We prospectively investigated whether 201Tl single-photon emission computed tomography (SPECT) could accurately diagnose the presence and quantify the extent of acute myocardial infarction when compared with infarct size assessed by plasma MB-creatine kinase activity. Thirty patients with enzymatic evidence of infarction were imaged within 12-36 hours of chest pain (mean, 23.4 hours). No patient had a previous infarction, and none underwent intervention seeking to restore coronary patency. Infarct size was quantified with computer-generated polar maps of the myocardial radioactivity and expressed as a percentage of the total left ventricular volume. To assess left and right ventricular performance, blood-pool gated radionuclide angiography was performed immediately after SPECT. All 30 patients had perfusion defects consistent with myocardial infarction. Scintigraphic and enzymatic estimates of infarct size correlated well for the group as a whole (r = 0.78, p < 0.001, SEE = 91) but especially for those patients with anterior infarction (r = 0.91, p < 0.001, SEE = 7.9). The poor correlation observed in patients with inferior infarction (r = 0.50, p < 0.05, SEE = 10.0) was believed to be related to the frequent occurrence of right ventricular involvement because SPECT assessed only left ventricular damage, whereas the enzymatic method estimated the myocardial injury in both ventricles. A quantitative index of right ventricular infarct size, derived from the relation between the scintigraphic and enzymatic estimates, had a strong inverse correlation with right ventricular ejection fraction (r = -0.89, p < 0.001, SEE = 3.6). Therefore, 201Tl SPECT is highly sensitive for detecting the myocardial perfusion deficit during acute infarction in humans and can accurately quantify left ventricular infarct size. The comparison of infarct size by SPECT to the enzymatic estimate may provide a means to assess the extent of right ventricular involvement in patients with inferior infarction.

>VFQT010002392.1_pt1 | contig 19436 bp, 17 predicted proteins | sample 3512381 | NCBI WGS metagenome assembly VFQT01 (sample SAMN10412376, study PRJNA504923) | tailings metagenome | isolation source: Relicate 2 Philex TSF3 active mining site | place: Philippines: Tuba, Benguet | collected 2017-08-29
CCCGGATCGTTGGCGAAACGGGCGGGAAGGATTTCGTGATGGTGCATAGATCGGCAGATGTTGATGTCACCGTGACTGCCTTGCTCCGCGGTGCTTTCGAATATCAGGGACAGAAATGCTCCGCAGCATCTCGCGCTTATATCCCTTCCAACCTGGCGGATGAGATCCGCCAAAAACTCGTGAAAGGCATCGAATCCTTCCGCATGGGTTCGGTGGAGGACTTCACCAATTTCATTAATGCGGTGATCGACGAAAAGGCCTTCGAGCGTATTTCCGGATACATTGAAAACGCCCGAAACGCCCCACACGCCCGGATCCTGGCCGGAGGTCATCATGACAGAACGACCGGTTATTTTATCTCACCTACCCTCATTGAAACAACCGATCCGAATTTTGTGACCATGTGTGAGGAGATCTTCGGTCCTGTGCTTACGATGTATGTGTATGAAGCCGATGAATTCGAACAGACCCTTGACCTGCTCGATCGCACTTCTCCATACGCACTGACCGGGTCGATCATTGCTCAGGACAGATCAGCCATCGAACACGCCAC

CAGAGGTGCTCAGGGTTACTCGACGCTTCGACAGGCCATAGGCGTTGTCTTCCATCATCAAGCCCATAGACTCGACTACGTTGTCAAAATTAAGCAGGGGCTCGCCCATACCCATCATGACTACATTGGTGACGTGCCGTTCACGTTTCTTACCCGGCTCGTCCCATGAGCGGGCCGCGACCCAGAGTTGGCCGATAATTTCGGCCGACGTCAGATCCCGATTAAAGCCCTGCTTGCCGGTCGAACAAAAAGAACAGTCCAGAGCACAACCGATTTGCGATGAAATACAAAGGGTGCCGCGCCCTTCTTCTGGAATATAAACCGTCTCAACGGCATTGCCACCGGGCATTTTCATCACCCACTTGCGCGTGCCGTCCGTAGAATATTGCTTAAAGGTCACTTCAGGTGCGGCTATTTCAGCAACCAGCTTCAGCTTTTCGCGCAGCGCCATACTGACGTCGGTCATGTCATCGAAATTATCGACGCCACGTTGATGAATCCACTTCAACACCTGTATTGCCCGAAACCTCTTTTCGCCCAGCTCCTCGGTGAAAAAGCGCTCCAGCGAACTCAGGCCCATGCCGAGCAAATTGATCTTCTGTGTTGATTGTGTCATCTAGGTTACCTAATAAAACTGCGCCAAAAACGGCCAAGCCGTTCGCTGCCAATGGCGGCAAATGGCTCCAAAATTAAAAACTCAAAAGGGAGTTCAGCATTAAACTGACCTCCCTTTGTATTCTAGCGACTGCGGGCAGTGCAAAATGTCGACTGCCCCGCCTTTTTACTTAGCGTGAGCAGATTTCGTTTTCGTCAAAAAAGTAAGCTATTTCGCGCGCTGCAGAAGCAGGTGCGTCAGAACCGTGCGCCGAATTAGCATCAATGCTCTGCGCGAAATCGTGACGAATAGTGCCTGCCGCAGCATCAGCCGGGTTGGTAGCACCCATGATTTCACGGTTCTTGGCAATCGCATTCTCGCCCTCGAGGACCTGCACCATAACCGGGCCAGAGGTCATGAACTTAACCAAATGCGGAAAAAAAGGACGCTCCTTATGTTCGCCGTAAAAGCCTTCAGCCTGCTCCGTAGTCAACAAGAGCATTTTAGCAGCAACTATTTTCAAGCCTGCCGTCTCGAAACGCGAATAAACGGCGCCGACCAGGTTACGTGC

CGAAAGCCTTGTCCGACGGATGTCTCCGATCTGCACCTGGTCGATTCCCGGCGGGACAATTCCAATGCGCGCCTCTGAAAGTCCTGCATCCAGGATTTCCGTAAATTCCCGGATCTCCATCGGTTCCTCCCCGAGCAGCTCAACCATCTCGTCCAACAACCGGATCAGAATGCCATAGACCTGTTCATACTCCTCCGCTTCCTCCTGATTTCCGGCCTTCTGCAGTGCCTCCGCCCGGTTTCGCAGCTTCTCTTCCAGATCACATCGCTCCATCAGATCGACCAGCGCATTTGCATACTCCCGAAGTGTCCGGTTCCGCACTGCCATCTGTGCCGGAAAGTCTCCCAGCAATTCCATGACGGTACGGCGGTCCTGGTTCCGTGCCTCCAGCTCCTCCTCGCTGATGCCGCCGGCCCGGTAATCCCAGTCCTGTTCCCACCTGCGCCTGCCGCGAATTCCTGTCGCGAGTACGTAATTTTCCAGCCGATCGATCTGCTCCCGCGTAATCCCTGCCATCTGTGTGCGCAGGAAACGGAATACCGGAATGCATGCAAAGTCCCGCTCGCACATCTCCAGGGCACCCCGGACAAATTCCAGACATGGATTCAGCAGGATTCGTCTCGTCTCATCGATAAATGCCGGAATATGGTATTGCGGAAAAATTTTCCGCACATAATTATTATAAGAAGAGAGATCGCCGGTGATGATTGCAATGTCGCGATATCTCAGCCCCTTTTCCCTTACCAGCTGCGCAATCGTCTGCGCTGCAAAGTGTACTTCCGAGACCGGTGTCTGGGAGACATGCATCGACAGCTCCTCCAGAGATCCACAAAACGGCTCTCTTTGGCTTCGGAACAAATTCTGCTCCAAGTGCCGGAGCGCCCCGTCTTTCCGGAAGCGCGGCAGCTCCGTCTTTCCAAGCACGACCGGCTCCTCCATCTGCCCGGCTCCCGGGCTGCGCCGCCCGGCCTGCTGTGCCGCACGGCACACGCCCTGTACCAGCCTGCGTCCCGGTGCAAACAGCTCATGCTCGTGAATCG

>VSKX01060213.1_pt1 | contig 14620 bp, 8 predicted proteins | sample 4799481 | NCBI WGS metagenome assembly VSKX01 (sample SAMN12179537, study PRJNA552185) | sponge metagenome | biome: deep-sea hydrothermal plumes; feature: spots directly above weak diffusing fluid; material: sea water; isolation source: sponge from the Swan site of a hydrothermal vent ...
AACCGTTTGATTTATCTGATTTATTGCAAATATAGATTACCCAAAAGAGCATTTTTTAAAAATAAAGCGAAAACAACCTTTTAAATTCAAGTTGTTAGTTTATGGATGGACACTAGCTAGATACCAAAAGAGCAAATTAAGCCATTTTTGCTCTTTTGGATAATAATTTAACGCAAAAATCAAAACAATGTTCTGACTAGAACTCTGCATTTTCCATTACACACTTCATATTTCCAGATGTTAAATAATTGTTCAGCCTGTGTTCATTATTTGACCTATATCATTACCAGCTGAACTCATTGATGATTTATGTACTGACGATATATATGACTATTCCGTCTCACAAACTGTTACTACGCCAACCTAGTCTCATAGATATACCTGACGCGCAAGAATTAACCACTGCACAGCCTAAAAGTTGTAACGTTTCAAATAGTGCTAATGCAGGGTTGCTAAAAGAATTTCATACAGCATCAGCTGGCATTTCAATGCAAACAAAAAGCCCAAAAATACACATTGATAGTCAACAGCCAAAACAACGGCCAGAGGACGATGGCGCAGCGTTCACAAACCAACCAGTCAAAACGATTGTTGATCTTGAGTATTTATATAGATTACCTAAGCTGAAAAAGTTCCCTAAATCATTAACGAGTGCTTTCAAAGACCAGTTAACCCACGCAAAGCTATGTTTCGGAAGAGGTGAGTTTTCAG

ASJC Scopus subject areas
- Cardiology and Cardiovascular Medicine
- Physiology (medical)